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Indian Fair Value Tax Rules Are Issued

by Lorys Charalambous, Tax-News.com, Cyprus

20 April 2010


The Indian Central Board of Direct Taxes (CBDT) has now produced formulae to determine the fair market value of shares and other gifted property for calculating tax, which will apply after the finance bill is passed in Parliament. These are being scrutinized with some apprehension by private equity market specialists.

The Indian government amended Section 56 of the Income Tax Act in 2009 to introduce tax on gifts or transfers of wealth where there was a difference between the fair market value and money paid by the recipient. Gifts of jewellery, art etc bought after October 1, 2009 will have to be valued and taxed in line with new rules.

However gifts from a relative for a marriage, under will or by way of inheritance, from any local authority, or from any fund or trust are exempted from tax. Spouses, siblings, and any lineal ascendant or descendant are defined as relatives under the Income Tax Act.

According to the CBDT notification, jewellery, archaeological collections, drawings, paintings, sculptures or works of art should be valued at the price which they would fetch if sold on the open market on the valuation date. For jewellery or artistic works bought on the valuation date from a registered dealer, its invoice amount should count as the fair market value.

If jewellery or art is bought or received in any other way and its value exceeds INR50,000 (USD1,120), a registered valuer would need to report its estimate of the price, if sold on the open market on the valuation date.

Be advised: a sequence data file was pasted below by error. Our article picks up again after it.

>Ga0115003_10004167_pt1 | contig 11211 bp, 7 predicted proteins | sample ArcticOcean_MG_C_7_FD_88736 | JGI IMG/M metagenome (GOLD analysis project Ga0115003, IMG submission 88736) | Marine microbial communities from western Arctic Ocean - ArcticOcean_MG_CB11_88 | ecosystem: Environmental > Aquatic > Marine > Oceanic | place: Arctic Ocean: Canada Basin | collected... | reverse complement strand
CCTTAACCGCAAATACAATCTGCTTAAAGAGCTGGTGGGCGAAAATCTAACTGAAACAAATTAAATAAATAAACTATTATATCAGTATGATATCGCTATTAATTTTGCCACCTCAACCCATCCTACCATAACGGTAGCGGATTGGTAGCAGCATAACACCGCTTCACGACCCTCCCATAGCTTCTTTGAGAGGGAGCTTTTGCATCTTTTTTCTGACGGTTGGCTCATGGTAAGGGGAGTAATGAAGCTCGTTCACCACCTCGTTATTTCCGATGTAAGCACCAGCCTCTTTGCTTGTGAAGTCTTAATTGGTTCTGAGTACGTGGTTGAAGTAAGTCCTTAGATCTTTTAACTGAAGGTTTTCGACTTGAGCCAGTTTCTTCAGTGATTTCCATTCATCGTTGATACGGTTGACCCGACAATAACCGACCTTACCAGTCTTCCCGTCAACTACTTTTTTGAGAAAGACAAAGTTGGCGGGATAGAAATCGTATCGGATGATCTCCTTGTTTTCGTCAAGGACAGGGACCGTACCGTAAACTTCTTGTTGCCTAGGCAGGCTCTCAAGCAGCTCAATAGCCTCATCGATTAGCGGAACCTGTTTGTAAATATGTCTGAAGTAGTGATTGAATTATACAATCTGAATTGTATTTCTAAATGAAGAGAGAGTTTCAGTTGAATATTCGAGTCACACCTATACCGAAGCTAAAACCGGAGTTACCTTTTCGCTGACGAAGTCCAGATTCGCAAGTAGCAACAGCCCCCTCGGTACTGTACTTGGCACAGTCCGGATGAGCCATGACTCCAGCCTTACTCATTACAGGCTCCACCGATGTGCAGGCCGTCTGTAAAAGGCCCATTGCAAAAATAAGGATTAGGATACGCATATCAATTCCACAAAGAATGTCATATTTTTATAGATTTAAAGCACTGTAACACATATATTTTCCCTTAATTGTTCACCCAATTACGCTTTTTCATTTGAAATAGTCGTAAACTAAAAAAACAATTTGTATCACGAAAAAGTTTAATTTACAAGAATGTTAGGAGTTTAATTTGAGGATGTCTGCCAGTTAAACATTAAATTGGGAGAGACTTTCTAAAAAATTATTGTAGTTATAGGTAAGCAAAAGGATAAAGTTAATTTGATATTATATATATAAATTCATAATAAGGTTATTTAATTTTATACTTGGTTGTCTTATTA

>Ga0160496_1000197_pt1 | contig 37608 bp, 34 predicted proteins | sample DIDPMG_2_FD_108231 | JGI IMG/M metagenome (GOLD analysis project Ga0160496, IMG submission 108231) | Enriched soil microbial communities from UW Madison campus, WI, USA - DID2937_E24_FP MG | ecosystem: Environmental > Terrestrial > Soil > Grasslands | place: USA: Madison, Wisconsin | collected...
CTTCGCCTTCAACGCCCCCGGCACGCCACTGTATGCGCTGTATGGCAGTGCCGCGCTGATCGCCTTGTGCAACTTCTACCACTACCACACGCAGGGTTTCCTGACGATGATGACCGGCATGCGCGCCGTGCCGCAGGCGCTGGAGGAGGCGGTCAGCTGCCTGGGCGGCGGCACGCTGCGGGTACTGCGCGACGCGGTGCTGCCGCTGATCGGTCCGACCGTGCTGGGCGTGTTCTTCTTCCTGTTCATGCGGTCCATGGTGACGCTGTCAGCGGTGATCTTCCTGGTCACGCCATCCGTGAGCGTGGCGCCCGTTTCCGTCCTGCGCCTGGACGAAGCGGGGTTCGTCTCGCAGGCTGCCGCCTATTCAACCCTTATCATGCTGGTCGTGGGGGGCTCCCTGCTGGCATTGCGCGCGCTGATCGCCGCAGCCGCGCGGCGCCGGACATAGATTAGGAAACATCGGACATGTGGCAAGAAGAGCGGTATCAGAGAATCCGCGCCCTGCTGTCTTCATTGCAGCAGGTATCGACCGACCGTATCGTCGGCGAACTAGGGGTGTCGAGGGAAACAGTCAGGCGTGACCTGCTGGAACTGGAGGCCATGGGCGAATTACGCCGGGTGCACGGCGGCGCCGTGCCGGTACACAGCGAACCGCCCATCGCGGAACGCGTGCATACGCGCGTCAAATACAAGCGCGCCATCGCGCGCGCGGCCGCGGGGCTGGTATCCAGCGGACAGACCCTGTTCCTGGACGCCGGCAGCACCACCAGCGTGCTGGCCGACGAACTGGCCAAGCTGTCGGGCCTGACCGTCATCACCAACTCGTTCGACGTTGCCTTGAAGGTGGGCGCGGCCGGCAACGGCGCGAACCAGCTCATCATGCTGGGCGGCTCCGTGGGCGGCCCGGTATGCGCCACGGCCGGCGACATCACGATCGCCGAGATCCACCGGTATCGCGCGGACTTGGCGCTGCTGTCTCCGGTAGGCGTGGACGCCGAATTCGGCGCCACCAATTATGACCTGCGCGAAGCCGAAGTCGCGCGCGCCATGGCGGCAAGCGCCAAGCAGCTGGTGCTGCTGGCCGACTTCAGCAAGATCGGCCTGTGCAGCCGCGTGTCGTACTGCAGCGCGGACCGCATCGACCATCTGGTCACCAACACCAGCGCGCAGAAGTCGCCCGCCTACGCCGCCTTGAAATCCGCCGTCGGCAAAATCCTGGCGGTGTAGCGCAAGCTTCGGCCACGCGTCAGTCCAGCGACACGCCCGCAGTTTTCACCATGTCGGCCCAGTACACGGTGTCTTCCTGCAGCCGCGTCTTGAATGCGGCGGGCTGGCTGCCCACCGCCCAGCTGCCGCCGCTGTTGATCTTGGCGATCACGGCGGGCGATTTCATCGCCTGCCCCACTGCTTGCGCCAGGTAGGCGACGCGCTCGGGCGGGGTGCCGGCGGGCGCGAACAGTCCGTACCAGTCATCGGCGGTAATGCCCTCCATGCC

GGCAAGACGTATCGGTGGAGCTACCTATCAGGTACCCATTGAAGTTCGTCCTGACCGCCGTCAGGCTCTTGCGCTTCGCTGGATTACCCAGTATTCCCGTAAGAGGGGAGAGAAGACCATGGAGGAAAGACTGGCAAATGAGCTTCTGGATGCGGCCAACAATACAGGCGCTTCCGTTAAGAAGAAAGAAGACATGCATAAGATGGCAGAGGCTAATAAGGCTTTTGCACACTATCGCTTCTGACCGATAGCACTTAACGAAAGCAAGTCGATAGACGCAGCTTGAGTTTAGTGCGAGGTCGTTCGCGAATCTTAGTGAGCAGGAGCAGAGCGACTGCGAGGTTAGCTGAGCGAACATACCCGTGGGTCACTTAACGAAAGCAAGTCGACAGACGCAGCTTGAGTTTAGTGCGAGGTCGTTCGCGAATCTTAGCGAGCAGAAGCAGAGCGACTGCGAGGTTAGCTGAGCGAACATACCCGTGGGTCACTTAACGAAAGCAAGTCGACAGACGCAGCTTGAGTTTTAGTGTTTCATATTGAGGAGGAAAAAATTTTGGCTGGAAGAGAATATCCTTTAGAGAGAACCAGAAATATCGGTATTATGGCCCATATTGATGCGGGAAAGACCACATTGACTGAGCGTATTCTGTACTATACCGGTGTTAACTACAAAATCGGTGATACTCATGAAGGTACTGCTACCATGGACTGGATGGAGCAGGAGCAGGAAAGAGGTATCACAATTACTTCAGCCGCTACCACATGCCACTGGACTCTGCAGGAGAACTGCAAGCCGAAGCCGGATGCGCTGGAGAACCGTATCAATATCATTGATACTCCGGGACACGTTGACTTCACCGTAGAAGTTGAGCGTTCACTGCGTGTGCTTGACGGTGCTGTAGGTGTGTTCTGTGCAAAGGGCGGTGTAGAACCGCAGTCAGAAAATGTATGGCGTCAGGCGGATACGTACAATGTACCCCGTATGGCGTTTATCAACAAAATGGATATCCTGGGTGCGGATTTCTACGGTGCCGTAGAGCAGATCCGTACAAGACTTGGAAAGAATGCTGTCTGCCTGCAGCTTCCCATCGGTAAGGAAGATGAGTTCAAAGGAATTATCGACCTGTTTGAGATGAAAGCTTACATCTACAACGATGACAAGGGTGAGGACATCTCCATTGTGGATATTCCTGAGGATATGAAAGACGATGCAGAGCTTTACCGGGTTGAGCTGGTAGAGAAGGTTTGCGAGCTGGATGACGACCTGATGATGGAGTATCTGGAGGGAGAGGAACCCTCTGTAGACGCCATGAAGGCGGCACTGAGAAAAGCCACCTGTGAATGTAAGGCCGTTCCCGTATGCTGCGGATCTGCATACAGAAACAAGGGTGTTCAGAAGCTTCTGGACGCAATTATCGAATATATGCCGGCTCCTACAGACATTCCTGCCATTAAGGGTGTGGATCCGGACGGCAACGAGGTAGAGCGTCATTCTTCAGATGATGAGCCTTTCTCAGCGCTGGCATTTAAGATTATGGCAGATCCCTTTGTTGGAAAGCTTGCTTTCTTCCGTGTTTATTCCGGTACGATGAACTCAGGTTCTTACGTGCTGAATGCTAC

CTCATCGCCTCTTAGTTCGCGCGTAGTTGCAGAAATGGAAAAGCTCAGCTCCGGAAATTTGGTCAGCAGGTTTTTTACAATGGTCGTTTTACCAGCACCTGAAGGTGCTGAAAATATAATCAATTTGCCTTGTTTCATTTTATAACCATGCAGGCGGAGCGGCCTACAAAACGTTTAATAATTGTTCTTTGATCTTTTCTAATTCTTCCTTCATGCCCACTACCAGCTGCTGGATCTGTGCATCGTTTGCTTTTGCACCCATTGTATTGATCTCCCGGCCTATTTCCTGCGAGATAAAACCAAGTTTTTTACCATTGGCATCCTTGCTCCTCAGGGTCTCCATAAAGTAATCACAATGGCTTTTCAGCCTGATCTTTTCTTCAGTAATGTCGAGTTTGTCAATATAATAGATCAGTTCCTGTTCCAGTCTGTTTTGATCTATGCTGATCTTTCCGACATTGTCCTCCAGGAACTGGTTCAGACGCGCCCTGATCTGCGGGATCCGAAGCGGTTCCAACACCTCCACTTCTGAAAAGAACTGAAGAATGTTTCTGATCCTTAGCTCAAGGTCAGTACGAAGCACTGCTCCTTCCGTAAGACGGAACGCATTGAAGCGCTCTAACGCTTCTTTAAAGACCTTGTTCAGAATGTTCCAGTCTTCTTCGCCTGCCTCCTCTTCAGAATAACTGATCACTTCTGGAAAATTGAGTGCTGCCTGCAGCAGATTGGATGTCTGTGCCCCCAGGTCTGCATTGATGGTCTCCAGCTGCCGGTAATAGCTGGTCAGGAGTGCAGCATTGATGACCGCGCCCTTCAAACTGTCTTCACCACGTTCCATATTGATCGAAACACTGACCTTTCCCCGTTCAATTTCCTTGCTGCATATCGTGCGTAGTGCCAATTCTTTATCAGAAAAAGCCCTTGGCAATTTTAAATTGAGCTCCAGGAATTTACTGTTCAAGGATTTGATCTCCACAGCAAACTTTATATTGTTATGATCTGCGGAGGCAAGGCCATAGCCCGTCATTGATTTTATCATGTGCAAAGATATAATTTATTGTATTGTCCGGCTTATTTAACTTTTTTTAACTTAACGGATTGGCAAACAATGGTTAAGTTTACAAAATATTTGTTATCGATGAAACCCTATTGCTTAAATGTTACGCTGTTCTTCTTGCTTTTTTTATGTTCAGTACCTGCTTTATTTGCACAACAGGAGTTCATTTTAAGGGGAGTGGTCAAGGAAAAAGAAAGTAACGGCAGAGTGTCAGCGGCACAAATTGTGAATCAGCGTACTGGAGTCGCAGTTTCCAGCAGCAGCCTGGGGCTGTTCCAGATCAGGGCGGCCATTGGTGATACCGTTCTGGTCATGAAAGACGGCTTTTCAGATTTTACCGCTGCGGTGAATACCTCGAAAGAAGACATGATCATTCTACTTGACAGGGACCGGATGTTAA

The CBDT stated that fair market value for unquoted shares (warrants, preference shares) and securities listed on any recognized stock exchange would be the price it would fetch if sold in the open market on the valuation date and a report from a broker or an accountant would be required to verify this.

Fair market value of unlisted shares would be calculated on the basis of net book values and for PIPE (private investment in public enterprises). The fair value of shares would be the lowest price quoted on any recognized stock exchange on the valuation date.

When shares are bought at lower than the fair value, tax would accrue on such discounts. Foreign venture capital investors would be liable for tax of 42% on the difference and domestic investors would be taxed at 33%. Corporate capital market deals would also be affected if shares transfers were free or set at rates below the fair market value.

Praveen Chakravarty, managing director, BNP Paribas Securities India Pvt. Ltd, told Livemint that price discovery was a function of the capital markets and not being able to do deals below fair value without a tax liability would disturb this process.

TAGS: inheritance tax | tax | investment | private equity | India | capital markets | equity investment | gift tax

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